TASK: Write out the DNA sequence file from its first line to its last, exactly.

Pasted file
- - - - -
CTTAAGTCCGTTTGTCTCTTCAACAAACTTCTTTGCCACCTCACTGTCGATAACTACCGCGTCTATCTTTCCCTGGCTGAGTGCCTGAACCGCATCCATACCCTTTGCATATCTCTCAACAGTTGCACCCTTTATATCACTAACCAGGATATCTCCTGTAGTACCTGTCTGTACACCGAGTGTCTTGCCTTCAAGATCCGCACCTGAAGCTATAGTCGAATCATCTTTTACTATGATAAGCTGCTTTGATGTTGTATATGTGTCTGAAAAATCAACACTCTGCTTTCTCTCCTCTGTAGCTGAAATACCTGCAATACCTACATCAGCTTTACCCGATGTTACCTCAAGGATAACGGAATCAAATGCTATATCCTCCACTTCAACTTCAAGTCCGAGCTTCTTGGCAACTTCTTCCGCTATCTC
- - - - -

CTTAAGTCCGTTTGTCTCTTCAACAAACTTCTTTGCCACCTCACTGTCGATAACTACCGCGTCTATCTTTCCCTGGCTGAGTGCCTGAACCGCATCCATACCCTTTGCATATCTCTCAACAGTTGCACCCTTTATATCACTAACCAGGATATCTCCTGTAGTACCTGTCTGTACACCGAGTGTCTTGCCTTCAAGATCCGCACCTGAAGCTATAGTCGAATCATCTTTTACTATGATAAGCTGCTTTGATGTTGTATATGTGTCTGAAAAATCAACACTCTGCTTTCTCTCCTCTGTAGCTGAAATACCTGCAATACCTACATCAGCTTTACCCGATGTTACCTCAAGGATAACGGAATCAAATGCTATATCCTCCACTTCAACTTCAAGTCCGAGCTTCTTGGCAACTTCTTCCGCTATCTC